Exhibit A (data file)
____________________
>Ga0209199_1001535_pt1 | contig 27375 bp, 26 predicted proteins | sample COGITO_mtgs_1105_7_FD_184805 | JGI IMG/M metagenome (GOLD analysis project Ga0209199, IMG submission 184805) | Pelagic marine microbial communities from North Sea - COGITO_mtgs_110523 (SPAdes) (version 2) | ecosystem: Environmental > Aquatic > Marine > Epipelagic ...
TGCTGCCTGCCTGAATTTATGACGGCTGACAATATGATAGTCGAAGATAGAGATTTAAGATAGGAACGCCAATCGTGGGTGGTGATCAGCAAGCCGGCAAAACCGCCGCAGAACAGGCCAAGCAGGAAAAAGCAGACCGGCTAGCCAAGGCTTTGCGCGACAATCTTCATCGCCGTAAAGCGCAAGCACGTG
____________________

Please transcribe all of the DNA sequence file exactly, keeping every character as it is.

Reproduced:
>Ga0209199_1001535_pt1 | contig 27375 bp, 26 predicted proteins | sample COGITO_mtgs_1105_7_FD_184805 | JGI IMG/M metagenome (GOLD analysis project Ga0209199, IMG submission 184805) | Pelagic marine microbial communities from North Sea - COGITO_mtgs_110523 (SPAdes) (version 2) | ecosystem: Environmental > Aquatic > Marine > Epipelagic ...
TGCTGCCTGCCTGAATTTATGACGGCTGACAATATGATAGTCGAAGATAGAGATTTAAGATAGGAACGCCAATCGTGGGTGGTGATCAGCAAGCCGGCAAAACCGCCGCAGAACAGGCCAAGCAGGAAAAAGCAGACCGGCTAGCCAAGGCTTTGCGCGACAATCTTCATCGCCGTAAAGCGCAAGCACGTG